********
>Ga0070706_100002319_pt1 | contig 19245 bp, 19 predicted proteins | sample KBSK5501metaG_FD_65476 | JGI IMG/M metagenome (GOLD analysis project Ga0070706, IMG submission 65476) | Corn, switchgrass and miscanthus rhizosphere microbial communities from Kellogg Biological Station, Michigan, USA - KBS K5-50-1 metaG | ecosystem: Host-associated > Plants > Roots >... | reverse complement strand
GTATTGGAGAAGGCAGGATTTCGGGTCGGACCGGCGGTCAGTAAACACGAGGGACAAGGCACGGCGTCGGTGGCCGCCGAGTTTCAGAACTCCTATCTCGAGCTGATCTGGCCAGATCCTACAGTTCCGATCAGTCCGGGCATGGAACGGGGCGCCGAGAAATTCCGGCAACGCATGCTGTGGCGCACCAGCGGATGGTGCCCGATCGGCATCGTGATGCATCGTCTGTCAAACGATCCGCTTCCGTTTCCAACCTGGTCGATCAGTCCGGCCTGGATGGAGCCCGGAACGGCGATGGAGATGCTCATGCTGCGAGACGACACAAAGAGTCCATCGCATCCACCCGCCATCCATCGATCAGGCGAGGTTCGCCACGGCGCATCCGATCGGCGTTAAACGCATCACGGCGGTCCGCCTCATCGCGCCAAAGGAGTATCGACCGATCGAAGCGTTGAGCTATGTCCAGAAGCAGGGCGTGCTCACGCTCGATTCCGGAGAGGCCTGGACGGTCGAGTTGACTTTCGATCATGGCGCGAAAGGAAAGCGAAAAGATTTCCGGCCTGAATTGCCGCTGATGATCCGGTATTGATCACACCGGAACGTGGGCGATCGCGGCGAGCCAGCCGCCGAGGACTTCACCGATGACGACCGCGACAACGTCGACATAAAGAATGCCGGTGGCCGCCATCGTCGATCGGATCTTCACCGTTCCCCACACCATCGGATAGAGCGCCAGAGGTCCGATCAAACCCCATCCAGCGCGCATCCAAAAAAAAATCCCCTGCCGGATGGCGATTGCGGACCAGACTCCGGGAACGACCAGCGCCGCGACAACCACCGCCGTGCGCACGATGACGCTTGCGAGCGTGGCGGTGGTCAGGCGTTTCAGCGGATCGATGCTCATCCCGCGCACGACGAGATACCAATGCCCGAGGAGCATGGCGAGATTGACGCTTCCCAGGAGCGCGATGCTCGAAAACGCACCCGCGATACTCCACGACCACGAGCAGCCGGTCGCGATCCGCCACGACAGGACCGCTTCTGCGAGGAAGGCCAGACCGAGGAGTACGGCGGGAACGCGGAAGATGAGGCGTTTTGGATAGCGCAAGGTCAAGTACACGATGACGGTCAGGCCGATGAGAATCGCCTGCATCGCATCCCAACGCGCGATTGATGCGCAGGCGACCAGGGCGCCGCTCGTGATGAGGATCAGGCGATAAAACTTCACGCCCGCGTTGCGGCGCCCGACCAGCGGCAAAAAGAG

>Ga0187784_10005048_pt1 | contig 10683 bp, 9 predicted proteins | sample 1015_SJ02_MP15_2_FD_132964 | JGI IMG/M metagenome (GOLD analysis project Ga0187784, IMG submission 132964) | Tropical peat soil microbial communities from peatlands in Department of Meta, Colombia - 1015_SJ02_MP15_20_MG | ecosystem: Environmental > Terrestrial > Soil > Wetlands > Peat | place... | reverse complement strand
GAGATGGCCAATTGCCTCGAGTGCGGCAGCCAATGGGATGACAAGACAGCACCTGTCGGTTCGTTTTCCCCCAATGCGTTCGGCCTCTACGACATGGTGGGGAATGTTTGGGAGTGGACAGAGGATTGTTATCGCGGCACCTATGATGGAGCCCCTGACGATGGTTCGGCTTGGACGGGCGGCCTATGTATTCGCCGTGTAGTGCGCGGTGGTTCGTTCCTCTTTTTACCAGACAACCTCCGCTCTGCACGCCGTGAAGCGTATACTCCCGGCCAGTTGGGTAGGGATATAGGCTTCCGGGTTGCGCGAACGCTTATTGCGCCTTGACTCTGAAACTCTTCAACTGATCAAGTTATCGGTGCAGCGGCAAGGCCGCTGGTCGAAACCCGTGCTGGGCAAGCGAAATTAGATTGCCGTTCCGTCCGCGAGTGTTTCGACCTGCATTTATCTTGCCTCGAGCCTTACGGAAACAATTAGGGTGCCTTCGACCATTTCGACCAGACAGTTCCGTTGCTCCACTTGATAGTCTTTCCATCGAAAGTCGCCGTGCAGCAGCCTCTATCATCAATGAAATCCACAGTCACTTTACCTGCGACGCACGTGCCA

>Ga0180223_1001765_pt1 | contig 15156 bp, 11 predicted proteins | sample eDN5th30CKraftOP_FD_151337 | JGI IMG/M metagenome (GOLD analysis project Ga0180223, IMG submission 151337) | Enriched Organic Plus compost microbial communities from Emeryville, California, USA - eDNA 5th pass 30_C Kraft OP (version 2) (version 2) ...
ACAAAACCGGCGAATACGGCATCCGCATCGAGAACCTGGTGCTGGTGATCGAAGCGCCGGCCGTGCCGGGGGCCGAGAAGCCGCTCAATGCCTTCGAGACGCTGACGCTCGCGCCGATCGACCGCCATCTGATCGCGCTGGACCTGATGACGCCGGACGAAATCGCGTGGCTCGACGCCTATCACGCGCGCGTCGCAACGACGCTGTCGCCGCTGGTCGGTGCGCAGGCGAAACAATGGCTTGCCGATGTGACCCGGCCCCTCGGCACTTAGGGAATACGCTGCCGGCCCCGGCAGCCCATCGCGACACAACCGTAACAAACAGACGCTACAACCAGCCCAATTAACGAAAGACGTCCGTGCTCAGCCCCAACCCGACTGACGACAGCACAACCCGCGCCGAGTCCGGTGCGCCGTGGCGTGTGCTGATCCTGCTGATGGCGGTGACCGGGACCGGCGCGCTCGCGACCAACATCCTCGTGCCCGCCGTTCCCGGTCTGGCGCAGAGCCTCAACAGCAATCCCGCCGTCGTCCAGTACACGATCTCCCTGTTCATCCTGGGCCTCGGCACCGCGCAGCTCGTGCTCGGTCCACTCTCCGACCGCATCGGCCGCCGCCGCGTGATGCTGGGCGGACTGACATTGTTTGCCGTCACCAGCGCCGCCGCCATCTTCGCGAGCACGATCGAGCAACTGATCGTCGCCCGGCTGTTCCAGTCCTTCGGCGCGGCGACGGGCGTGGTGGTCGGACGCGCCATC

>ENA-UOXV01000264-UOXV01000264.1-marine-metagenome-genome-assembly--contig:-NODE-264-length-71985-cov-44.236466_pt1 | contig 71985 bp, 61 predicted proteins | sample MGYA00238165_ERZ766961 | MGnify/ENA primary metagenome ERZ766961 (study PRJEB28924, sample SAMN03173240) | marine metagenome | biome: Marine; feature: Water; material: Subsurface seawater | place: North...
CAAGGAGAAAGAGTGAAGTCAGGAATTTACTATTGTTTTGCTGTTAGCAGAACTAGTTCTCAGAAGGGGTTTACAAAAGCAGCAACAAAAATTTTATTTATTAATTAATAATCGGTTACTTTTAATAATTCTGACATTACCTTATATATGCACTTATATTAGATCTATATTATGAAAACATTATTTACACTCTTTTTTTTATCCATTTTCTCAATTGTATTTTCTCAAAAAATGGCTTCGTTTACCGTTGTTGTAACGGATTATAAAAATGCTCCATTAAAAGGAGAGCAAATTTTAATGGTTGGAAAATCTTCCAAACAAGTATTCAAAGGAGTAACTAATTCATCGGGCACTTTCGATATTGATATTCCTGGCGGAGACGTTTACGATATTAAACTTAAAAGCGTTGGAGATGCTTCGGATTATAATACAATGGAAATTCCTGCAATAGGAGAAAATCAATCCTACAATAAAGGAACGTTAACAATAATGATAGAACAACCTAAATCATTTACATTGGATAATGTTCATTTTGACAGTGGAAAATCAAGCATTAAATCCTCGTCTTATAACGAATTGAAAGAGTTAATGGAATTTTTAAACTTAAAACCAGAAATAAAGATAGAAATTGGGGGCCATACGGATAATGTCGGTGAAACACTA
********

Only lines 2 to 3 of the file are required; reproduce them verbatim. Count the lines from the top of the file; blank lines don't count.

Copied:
GTATTGGAGAAGGCAGGATTTCGGGTCGGACCGGCGGTCAGTAAACACGAGGGACAAGGCACGGCGTCGGTGGCCGCCGAGTTTCAGAACTCCTATCTCGAGCTGATCTGGCCAGATCCTACAGTTCCGATCAGTCCGGGCATGGAACGGGGCGCCGAGAAATTCCGGCAACGCATGCTGTGGCGCACCAGCGGATGGTGCCCGATCGGCATCGTGATGCATCGTCTGTCAAACGATCCGCTTCCGTTTCCAACCTGGTCGATCAGTCCGGCCTGGATGGAGCCCGGAACGGCGATGGAGATGCTCATGCTGCGAGACGACACAAAGAGTCCATCGCATCCACCCGCCATCCATCGATCAGGCGAGGTTCGCCACGGCGCATCCGATCGGCGTTAAACGCATCACGGCGGTCCGCCTCATCGCGCCAAAGGAGTATCGACCGATCGAAGCGTTGAGCTATGTCCAGAAGCAGGGCGTGCTCACGCTCGATTCCGGAGAGGCCTGGACGGTCGAGTTGACTTTCGATCATGGCGCGAAAGGAAAGCGAAAAGATTTCCGGCCTGAATTGCCGCTGATGATCCGGTATTGATCACACCGGAACGTGGGCGATCGCGGCGAGCCAGCCGCCGAGGACTTCACCGATGACGACCGCGACAACGTCGACATAAAGAATGCCGGTGGCCGCCATCGTCGATCGGATCTTCACCGTTCCCCACACCATCGGATAGAGCGCCAGAGGTCCGATCAAACCCCATCCAGCGCGCATCCAAAAAAAAATCCCCTGCCGGATGGCGATTGCGGACCAGACTCCGGGAACGACCAGCGCCGCGACAACCACCGCCGTGCGCACGATGACGCTTGCGAGCGTGGCGGTGGTCAGGCGTTTCAGCGGATCGATGCTCATCCCGCGCACGACGAGATACCAATGCCCGAGGAGCATGGCGAGATTGACGCTTCCCAGGAGCGCGATGCTCGAAAACGCACCCGCGATACTCCACGACCACGAGCAGCCGGTCGCGATCCGCCACGACAGGACCGCTTCTGCGAGGAAGGCCAGACCGAGGAGTACGGCGGGAACGCGGAAGATGAGGCGTTTTGGATAGCGCAAGGTCAAGTACACGATGACGGTCAGGCCGATGAGAATCGCCTGCATCGCATCCCAACGCGCGATTGATGCGCAGGCGACCAGGGCGCCGCTCGTGATGAGGATCAGGCGATAAAACTTCACGCCCGCGTTGCGGCGCCCGACCAGCGGCAAAAAGAG

>Ga0187784_10005048_pt1 | contig 10683 bp, 9 predicted proteins | sample 1015_SJ02_MP15_2_FD_132964 | JGI IMG/M metagenome (GOLD analysis project Ga0187784, IMG submission 132964) | Tropical peat soil microbial communities from peatlands in Department of Meta, Colombia - 1015_SJ02_MP15_20_MG | ecosystem: Environmental > Terrestrial > Soil > Wetlands > Peat | place... | reverse complement strand